Document Type

Article

Publication Date

1986

Abstract

Consumers are a lot like fish, out there waiting to be hooked. Like most images, this one is a caricature of reality. The choice and search effort of consumers is suppressed in order to explore the implications of selling activity by manufacturers and retailers. In particular, the fishing analogy suggests that there is a tendency toward excessive selling activity if sellers do not take into account the effects of their activity on the costs of their rivals. However, sellers, like fishermen, have an incentive to arrange their affairs to mitigate the dissipation of rents. This argument is developed in Section I. The conclusion that sellers might overspend on selling activity appears inconsistent with the observation that increased advertising frequently results in lower consumer prices; however, it is not. The apparent paradox is resolved in Section II. In Section III, some speculations on the relationship between marketing and the destruction of social capital are put forth.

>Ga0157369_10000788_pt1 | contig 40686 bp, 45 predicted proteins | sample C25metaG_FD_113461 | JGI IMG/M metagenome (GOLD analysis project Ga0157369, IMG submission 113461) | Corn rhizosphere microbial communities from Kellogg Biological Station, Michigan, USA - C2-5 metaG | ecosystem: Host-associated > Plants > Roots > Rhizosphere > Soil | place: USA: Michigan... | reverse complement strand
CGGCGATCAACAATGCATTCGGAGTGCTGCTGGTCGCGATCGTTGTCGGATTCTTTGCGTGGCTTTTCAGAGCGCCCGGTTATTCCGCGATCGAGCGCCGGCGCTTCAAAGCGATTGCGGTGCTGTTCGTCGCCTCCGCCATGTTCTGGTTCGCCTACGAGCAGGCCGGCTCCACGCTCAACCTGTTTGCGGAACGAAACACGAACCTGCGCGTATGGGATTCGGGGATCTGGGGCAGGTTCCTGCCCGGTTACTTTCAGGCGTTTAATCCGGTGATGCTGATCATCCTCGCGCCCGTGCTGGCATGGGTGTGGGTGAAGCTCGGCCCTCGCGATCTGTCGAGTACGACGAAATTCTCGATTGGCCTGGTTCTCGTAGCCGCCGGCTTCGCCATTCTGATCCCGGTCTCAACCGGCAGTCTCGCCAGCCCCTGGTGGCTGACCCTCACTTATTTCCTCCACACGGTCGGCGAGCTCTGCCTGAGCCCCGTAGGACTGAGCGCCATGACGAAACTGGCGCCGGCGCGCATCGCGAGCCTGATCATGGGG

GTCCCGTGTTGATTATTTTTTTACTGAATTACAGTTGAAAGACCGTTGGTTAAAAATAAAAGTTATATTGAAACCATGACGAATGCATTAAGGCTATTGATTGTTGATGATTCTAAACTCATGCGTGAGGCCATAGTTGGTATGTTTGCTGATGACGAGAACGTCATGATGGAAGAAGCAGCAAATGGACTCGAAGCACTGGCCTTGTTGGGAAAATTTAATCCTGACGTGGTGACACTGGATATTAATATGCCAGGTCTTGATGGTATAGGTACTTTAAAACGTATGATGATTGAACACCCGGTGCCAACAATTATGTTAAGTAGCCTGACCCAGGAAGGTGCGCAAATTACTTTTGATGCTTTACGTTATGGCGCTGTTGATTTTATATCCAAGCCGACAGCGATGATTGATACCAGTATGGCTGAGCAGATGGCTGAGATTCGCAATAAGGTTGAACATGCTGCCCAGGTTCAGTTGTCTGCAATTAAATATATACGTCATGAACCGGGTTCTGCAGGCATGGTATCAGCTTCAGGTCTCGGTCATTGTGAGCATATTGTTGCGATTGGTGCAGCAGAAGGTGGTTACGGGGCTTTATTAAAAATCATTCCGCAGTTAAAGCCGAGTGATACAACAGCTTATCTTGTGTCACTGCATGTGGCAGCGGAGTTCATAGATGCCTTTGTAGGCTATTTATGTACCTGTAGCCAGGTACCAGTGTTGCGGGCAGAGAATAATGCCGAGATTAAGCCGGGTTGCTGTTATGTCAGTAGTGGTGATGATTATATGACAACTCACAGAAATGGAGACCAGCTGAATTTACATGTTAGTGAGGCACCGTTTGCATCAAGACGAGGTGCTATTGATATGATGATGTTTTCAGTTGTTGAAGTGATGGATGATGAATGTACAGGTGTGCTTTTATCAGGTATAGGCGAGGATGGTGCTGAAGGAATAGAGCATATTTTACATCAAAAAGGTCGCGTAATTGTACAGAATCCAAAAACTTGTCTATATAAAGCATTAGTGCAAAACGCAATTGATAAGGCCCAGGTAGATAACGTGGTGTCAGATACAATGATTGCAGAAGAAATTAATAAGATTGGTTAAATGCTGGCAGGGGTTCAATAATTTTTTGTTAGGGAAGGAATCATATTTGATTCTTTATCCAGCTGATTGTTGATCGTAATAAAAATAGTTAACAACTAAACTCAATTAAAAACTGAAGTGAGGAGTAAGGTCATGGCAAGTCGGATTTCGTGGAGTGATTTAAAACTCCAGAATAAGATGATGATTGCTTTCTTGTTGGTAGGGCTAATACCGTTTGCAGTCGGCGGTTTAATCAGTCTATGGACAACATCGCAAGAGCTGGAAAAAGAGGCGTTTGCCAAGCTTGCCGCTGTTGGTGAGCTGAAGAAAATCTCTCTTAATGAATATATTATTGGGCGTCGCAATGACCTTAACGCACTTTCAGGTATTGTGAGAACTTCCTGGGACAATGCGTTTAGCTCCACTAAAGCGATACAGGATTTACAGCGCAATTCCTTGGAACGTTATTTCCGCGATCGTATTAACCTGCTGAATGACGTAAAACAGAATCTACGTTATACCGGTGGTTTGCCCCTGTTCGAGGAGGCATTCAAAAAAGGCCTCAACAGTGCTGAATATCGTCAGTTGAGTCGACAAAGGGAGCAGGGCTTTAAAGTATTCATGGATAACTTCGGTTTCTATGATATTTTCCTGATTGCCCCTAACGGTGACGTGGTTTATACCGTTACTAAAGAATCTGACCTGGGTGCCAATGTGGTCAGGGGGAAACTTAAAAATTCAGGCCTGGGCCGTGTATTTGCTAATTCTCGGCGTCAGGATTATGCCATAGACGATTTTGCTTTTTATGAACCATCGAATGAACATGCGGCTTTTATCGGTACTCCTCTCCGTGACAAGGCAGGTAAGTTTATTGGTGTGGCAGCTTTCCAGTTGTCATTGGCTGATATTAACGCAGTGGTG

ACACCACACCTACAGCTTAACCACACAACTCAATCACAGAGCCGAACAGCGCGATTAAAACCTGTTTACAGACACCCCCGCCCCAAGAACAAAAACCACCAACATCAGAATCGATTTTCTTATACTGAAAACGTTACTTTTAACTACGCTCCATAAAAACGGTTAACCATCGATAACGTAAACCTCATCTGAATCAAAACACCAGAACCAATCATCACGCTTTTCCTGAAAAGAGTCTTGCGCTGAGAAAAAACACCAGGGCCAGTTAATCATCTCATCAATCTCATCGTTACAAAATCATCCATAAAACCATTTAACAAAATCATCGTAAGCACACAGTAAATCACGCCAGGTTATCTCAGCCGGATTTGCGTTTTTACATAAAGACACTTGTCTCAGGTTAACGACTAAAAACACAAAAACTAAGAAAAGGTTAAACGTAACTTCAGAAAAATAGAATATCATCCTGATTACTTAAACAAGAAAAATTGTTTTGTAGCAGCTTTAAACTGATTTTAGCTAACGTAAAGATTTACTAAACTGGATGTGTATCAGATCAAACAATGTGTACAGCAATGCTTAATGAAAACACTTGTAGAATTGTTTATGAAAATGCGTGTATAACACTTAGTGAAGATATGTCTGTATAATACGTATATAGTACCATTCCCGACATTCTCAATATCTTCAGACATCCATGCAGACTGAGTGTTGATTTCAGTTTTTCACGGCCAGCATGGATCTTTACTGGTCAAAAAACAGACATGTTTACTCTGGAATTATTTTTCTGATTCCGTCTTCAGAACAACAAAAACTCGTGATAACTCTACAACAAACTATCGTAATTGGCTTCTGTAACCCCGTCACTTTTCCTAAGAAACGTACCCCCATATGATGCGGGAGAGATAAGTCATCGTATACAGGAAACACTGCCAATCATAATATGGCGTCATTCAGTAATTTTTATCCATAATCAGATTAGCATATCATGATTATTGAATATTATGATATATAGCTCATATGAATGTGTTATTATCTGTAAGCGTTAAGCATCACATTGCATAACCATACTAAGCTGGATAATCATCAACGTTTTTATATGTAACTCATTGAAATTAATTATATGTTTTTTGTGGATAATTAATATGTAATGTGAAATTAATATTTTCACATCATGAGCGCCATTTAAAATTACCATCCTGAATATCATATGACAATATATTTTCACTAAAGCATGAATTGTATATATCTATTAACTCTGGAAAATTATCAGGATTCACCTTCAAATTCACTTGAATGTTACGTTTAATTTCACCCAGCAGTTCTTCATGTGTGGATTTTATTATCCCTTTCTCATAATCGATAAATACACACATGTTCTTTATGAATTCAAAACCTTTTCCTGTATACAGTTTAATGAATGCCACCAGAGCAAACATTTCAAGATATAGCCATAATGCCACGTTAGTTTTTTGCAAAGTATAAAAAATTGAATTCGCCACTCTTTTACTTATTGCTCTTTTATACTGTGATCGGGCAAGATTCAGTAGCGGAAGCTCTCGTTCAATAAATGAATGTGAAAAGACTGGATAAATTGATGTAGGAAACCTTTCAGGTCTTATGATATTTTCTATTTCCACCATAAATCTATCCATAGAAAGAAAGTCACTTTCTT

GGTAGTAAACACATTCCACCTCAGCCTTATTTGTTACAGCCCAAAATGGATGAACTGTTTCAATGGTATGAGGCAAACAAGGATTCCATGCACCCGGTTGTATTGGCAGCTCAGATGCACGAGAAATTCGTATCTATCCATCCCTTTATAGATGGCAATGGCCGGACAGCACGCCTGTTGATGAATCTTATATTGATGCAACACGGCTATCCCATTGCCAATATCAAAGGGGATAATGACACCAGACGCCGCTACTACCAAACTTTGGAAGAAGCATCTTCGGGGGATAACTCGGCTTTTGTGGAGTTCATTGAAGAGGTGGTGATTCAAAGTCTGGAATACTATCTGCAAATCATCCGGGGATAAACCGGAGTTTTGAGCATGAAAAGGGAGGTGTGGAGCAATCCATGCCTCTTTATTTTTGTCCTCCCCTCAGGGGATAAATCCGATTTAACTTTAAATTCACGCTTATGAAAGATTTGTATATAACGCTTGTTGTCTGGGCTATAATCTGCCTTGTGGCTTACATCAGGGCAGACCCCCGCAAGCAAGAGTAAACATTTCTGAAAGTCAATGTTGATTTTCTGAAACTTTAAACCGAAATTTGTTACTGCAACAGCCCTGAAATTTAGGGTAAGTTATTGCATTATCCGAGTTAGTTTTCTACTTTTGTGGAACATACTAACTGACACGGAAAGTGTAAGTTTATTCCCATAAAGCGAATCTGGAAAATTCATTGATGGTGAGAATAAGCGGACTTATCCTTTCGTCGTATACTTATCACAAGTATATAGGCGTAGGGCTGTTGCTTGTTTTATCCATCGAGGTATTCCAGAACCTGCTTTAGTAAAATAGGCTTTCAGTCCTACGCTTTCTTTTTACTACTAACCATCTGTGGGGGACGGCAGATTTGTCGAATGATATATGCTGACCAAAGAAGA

DOI

https://doi.org/10.1086/467808

Comments

© 1986 The University of Chicago. Originally published in the Journal of Legal Studies, Vol. 15, p. 173, 1986.

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